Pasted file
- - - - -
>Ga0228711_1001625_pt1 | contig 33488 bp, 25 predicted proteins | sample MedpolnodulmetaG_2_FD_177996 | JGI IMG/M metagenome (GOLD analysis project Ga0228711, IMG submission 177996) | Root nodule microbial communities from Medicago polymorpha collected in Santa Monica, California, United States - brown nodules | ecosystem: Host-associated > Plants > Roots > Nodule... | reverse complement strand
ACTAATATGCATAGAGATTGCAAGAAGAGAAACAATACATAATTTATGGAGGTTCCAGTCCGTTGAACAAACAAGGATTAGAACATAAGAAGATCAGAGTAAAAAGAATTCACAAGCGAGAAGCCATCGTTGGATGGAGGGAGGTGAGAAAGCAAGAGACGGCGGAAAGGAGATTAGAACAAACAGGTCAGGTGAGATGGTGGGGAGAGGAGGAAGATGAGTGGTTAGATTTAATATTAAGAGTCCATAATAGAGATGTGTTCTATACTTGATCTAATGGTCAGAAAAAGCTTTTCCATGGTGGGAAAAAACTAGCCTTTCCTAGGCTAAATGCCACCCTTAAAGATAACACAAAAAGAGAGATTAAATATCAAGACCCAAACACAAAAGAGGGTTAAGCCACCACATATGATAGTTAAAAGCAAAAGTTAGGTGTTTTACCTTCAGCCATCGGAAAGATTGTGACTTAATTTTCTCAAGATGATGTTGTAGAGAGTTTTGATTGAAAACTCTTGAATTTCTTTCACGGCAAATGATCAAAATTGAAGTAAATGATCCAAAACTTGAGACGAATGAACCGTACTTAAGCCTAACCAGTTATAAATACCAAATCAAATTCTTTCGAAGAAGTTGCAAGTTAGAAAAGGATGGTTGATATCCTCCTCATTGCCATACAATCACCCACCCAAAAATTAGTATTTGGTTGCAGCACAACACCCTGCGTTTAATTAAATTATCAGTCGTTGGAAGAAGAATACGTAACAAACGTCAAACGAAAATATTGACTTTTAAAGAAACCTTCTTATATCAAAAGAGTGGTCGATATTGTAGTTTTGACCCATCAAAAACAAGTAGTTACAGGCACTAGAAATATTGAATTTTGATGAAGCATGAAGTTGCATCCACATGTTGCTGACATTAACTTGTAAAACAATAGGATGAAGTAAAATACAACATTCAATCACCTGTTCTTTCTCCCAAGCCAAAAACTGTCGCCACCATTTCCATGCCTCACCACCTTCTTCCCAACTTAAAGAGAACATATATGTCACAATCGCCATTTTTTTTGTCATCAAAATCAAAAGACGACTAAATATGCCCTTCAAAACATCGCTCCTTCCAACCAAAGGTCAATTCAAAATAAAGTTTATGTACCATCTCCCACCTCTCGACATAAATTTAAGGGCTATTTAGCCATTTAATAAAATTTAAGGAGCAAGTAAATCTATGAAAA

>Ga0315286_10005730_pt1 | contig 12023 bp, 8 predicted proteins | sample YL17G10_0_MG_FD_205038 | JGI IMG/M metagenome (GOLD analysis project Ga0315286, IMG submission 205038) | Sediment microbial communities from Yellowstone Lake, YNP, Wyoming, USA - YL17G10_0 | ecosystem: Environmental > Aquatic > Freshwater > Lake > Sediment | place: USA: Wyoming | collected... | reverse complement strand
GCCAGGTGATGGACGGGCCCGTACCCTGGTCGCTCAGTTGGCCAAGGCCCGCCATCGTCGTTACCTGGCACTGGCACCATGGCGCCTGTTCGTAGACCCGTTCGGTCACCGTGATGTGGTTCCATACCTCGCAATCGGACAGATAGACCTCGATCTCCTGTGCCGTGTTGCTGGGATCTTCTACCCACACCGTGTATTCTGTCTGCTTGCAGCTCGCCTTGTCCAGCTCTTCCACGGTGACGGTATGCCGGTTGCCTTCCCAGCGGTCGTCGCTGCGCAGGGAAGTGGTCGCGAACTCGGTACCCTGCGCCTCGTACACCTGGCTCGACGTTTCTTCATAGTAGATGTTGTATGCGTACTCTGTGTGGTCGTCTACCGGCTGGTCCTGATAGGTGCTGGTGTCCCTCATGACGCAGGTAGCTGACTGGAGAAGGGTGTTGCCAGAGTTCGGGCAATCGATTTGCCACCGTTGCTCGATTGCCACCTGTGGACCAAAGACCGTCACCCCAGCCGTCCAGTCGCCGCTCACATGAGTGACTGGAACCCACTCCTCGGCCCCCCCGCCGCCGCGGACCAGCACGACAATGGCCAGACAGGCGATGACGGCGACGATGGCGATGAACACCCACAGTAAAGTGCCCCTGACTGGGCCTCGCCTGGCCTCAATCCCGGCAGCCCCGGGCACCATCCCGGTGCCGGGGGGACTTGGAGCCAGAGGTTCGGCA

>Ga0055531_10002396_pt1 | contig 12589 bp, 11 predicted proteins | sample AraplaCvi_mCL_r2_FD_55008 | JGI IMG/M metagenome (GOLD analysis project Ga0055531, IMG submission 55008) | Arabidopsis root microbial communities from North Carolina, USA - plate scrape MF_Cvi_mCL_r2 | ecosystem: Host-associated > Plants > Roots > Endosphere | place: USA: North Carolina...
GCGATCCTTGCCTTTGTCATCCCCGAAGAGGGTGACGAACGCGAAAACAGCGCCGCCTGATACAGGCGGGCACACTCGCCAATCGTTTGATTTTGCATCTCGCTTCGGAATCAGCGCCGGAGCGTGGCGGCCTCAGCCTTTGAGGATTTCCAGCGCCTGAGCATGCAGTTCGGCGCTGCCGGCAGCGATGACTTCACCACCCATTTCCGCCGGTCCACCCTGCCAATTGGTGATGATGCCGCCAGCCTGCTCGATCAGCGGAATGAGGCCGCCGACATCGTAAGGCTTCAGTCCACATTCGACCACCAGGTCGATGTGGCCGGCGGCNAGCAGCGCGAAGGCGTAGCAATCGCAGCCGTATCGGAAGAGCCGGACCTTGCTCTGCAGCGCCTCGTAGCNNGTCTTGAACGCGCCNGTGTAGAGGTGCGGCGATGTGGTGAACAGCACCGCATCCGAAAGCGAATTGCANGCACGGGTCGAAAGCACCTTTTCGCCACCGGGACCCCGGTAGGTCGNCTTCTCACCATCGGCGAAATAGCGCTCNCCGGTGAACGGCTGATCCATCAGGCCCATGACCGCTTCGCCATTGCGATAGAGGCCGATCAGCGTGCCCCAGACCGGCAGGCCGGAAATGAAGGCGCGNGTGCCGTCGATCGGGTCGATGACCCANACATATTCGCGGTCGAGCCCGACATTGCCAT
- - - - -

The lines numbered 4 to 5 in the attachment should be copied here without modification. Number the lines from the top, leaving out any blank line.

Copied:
GCCAGGTGATGGACGGGCCCGTACCCTGGTCGCTCAGTTGGCCAAGGCCCGCCATCGTCGTTACCTGGCACTGGCACCATGGCGCCTGTTCGTAGACCCGTTCGGTCACCGTGATGTGGTTCCATACCTCGCAATCGGACAGATAGACCTCGATCTCCTGTGCCGTGTTGCTGGGATCTTCTACCCACACCGTGTATTCTGTCTGCTTGCAGCTCGCCTTGTCCAGCTCTTCCACGGTGACGGTATGCCGGTTGCCTTCCCAGCGGTCGTCGCTGCGCAGGGAAGTGGTCGCGAACTCGGTACCCTGCGCCTCGTACACCTGGCTCGACGTTTCTTCATAGTAGATGTTGTATGCGTACTCTGTGTGGTCGTCTACCGGCTGGTCCTGATAGGTGCTGGTGTCCCTCATGACGCAGGTAGCTGACTGGAGAAGGGTGTTGCCAGAGTTCGGGCAATCGATTTGCCACCGTTGCTCGATTGCCACCTGTGGACCAAAGACCGTCACCCCAGCCGTCCAGTCGCCGCTCACATGAGTGACTGGAACCCACTCCTCGGCCCCCCCGCCGCCGCGGACCAGCACGACAATGGCCAGACAGGCGATGACGGCGACGATGGCGATGAACACCCACAGTAAAGTGCCCCTGACTGGGCCTCGCCTGGCCTCAATCCCGGCAGCCCCGGGCACCATCCCGGTGCCGGGGGGACTTGGAGCCAGAGGTTCGGCA

>Ga0055531_10002396_pt1 | contig 12589 bp, 11 predicted proteins | sample AraplaCvi_mCL_r2_FD_55008 | JGI IMG/M metagenome (GOLD analysis project Ga0055531, IMG submission 55008) | Arabidopsis root microbial communities from North Carolina, USA - plate scrape MF_Cvi_mCL_r2 | ecosystem: Host-associated > Plants > Roots > Endosphere | place: USA: North Carolina...